circles were indeed among the high throughput and
relatively lower cost – a trade-off, considering both
The second one successfully chose the service
compositions with both highest throughput with lowest
The third one indeed chose the ones with lowest cost
and lowest latency.
One given more
(weight = 10),
than the other two
(weight = 3).
Radius of the circles –
Next, we evaluate Evora with all three properties – but one of
the properties is given prominence with a weight of 10 while
the other 2 have a weight of 3. The radius of the circles
indicates the monthly cost in these plots, with the x-axis
representing throughput and y-axis representing latency.
First, we maximize throughput. The far right shows the darkest
circle, as desired – choosing the chain placements with the
highest throughput. Evora also has chosen the composition
with low latency.
Second, we minimize the cost. We notice that Evora has
chosen the composition with the lowest cost and also the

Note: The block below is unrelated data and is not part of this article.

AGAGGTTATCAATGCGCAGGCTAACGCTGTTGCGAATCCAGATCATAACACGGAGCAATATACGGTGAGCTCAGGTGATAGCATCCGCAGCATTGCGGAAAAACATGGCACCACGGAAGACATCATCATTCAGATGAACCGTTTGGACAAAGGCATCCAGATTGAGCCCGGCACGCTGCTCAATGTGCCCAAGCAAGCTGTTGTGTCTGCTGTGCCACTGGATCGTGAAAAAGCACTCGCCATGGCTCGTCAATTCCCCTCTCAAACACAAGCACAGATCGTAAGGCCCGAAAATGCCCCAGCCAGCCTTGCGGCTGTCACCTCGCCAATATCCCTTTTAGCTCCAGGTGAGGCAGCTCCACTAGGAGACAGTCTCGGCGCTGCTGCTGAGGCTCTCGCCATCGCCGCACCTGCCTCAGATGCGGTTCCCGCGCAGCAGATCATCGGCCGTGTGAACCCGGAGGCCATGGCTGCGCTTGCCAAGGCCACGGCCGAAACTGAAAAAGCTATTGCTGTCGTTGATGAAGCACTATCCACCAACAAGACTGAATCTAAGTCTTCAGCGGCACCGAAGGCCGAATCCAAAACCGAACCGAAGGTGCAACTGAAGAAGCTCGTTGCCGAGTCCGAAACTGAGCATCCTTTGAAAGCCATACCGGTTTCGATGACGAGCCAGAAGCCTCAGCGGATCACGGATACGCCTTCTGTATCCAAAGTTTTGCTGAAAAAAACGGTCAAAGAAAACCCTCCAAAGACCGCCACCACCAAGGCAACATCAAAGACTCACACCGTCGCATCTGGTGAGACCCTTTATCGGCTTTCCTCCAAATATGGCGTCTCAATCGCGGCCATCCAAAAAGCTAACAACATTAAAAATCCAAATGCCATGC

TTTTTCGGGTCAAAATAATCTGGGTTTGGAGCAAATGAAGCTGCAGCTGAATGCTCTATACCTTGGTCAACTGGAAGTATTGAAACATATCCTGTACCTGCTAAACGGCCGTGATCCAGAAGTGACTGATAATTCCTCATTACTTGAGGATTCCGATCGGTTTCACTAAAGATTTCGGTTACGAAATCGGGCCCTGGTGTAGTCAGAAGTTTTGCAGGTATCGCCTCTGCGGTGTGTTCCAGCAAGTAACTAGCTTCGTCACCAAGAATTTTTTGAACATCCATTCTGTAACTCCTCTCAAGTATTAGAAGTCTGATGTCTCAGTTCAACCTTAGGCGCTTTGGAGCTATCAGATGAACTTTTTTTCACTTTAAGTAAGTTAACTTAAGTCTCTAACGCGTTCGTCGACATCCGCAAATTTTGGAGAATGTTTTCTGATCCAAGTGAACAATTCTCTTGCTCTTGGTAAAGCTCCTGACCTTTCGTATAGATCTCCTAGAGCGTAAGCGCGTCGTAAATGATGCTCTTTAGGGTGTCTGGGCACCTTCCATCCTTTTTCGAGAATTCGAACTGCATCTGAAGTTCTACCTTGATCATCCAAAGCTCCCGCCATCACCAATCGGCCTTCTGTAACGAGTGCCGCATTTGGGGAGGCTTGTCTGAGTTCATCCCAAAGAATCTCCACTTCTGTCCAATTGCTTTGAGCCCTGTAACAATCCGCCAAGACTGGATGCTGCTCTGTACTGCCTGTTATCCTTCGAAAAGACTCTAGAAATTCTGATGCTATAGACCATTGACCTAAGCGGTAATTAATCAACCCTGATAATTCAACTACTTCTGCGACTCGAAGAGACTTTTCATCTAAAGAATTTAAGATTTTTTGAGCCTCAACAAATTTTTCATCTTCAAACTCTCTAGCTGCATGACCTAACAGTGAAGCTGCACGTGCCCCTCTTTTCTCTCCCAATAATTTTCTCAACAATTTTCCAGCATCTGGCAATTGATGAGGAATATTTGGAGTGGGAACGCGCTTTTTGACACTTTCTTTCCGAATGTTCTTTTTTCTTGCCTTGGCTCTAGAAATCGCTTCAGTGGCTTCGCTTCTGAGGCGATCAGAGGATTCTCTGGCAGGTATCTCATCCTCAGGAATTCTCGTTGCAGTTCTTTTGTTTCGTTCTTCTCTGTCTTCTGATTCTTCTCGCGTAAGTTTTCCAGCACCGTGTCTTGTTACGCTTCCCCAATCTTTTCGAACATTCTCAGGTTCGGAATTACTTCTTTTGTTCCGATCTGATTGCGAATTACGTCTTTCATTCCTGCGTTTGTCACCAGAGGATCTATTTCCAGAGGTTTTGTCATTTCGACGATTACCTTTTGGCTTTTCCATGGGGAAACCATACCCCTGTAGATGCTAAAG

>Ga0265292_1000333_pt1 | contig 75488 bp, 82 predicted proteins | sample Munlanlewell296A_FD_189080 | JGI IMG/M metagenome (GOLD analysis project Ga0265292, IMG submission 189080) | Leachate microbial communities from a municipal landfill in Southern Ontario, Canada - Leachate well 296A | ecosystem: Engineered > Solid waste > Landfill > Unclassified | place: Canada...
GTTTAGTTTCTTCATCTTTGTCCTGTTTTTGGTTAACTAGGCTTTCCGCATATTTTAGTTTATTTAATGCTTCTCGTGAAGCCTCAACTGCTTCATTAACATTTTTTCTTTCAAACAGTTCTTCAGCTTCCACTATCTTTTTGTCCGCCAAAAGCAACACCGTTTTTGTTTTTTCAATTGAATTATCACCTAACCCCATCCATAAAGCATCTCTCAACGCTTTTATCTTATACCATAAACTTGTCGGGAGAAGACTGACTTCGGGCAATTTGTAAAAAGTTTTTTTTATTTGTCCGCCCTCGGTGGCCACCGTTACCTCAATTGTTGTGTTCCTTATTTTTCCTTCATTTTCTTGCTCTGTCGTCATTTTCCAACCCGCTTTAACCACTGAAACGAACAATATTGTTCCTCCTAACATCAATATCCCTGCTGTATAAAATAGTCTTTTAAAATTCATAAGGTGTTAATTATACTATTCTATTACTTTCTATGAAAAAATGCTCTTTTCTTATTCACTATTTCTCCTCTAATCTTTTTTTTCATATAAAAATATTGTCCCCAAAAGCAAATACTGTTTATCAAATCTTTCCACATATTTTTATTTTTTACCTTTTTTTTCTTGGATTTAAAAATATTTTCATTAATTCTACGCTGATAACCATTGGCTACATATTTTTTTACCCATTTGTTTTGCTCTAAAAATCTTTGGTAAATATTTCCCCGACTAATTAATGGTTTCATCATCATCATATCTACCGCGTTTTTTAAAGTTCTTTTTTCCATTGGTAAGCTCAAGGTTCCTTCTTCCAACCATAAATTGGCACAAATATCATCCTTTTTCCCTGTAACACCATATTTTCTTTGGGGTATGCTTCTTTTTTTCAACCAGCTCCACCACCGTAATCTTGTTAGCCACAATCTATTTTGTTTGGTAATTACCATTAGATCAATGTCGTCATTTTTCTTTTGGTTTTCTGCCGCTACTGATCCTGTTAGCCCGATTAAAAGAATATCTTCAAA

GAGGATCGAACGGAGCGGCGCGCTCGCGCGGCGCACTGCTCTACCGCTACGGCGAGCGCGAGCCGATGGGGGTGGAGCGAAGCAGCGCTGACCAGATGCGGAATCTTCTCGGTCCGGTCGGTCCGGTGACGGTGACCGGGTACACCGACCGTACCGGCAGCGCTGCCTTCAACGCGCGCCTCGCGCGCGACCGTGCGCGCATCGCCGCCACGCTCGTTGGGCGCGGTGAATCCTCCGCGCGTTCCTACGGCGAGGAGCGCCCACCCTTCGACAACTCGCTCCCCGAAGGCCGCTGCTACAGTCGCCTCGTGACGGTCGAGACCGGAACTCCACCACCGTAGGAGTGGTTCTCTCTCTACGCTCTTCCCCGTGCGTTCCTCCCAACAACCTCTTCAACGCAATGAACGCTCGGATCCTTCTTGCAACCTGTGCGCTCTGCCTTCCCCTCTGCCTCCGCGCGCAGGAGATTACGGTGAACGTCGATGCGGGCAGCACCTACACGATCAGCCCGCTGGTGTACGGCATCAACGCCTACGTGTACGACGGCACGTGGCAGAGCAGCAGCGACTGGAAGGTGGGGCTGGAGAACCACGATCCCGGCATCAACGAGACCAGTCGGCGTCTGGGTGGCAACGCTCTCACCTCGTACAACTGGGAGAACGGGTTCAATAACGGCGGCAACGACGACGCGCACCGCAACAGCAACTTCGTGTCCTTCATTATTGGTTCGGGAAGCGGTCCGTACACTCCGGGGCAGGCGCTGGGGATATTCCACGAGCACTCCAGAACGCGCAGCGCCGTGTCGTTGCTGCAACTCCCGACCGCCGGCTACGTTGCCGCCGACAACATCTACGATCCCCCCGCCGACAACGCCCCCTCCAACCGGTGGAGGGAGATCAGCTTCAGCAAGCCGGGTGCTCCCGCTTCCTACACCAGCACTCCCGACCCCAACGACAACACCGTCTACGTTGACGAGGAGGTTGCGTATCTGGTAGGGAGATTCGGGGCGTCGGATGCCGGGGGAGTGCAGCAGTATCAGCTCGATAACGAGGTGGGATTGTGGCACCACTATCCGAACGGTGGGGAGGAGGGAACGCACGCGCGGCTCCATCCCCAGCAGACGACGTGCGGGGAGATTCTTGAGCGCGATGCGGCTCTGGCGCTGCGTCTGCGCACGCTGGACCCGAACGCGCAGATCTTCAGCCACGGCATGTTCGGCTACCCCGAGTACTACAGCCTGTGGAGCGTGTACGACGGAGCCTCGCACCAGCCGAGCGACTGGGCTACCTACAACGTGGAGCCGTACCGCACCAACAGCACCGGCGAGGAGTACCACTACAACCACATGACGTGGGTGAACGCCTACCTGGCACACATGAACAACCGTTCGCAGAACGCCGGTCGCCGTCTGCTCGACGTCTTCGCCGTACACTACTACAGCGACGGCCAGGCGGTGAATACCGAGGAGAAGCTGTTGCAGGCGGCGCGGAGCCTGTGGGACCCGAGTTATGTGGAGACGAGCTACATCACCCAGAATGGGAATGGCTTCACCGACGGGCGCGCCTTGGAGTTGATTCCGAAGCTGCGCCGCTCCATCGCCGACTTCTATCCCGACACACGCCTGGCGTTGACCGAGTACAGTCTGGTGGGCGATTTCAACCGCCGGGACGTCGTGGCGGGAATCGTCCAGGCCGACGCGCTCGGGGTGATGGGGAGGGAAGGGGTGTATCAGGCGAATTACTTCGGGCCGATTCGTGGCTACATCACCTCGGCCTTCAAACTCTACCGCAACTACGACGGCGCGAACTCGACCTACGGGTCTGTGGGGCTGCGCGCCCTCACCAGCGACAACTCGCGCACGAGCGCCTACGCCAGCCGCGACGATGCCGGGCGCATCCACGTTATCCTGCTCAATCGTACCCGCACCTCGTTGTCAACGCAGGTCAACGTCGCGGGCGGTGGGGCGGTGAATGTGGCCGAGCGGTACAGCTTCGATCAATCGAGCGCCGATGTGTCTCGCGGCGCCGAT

lowest latency. However, as the priority was given to cost, we
note that the chosen service compositions suffer from low
Third, we minimize latency. Here we observe Evora has
chosen the compositions with lowest latency and highest
Two given more
(weight = 10),
than the third
(weight = 3).
the user policies
– multiple properties
with different weights.
We repeated the experiment, this time giving more
prominence to 2 properties equally among the 3.
First, maximize throughput and minimize cost. We note that
the compositions with high throughput have been chosen.
We also note the preference for the cheaper service chains
as can be seen from the dark smaller circles.